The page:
Right now we’re struggling with our functional tests, and especially with flickers. In the past and during STAMP I’ve tried to implement a strategy to handle flickers. It’s currently not working that great (known flickers are not recognized for example).
I’ve started listing some use cases that we may for the tests executing on our CI.
- UC1: List the slowest executing tests (so that we can work on the slowest and more generally monitor the speed of our test, by graphing their speed over time)
- UC2: List the most flickering tests (so that we can focus on them)
- UC3: List known flickering tests (those registered in JIRA and open)
- UC4: List discovered flickering tests (3 changes of state in the past 20 executions for example)
- UC5: List the slowest unit tests (to be sure we don’t have unit tests that take too long)
- UC6: Are there flickering tests which haven’t passed at least once during the current release timeframe (to help decide if we can release)?
- Implement JUnit5
TestListenerand when a test succeeds or fails, log it in our Elastic Search instance (the one we currently use for ActiveInstalls ) under a different index of course).
- Log the following information
- job name
- job number
- test id
- execution date
- execution time
- is it a functional test or a unit test
- the exception if the test fails
- the console log if the test fails (found with system.out/err capture)
- is it a known flicker at time of execution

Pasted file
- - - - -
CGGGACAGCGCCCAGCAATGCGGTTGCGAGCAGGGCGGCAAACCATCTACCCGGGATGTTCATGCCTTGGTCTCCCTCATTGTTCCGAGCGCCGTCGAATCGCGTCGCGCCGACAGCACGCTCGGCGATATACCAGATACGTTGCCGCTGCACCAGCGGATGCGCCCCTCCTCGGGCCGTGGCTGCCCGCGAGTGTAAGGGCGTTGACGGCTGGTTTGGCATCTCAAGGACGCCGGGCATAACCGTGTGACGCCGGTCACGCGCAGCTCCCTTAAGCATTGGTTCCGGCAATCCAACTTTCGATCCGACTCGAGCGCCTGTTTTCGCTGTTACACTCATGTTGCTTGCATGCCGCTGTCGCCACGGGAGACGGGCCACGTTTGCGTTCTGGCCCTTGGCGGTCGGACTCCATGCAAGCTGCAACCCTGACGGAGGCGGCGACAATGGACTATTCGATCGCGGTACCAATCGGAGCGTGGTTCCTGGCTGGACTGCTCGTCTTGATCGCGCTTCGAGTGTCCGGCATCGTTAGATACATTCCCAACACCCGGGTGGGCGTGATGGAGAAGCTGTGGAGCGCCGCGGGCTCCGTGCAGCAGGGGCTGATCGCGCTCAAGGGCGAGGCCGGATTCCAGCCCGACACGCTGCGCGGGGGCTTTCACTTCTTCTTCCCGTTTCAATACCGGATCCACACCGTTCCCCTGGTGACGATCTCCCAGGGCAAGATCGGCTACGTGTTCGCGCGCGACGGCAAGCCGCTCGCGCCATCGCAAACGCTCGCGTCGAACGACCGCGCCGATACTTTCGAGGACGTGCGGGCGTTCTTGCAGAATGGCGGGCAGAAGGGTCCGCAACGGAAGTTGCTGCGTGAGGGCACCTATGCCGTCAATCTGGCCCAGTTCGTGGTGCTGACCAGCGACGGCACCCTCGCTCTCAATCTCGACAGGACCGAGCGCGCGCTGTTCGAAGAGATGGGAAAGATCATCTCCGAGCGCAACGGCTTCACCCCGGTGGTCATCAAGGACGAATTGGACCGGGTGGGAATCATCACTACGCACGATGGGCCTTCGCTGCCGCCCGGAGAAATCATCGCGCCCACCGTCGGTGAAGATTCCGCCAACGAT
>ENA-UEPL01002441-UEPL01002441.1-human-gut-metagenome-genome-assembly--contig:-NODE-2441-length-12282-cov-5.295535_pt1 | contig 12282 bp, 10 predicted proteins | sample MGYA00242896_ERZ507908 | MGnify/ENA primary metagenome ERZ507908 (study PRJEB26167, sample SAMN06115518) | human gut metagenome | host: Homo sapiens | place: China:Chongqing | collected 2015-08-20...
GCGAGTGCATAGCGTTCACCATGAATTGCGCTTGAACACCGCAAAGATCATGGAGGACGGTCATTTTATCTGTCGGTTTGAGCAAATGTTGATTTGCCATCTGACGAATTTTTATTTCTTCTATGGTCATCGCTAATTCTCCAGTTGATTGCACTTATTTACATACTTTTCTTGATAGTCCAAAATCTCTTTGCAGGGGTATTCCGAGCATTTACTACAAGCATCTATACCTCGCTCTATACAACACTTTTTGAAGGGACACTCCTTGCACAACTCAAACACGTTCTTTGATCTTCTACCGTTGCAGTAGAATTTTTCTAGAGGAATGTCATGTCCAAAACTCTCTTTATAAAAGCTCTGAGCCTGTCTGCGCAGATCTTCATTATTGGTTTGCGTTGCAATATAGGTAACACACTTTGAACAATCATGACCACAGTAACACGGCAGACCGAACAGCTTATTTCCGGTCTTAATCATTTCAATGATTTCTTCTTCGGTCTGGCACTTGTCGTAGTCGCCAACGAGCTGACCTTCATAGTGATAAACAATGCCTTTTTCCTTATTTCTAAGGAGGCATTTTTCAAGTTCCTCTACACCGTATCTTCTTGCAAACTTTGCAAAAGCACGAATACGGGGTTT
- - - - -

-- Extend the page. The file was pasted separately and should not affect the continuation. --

- Impl note: the jenkins info can be retrieved from java using system properties.
- Create some Kibana dashboard to implement the UC listed above.
This should allow us to keep a test database of all our test executions on the CI and see how it evolves. It allows to implement a lot more use cases than the ones listed, for example graph the number of tests executed over time, etc.
- Jenkins has a Logstash plugin to send the job logs to an ES instance (https://plugins.jenkins.io/logstash/). However, 2 limitations with this (for test data);
- The data would be sent only when the maven build is finished (no realtime data)
- It’s going to take a lot of disk space (OTOH it could be interesting to have the job logs on ES for easier searching but in this case we might need a different ES instance).
- Regarding showing known flickers in the job UI on jenkins, we could also query the ES instance at the end of a build to update the UI accordingly and list the flickers.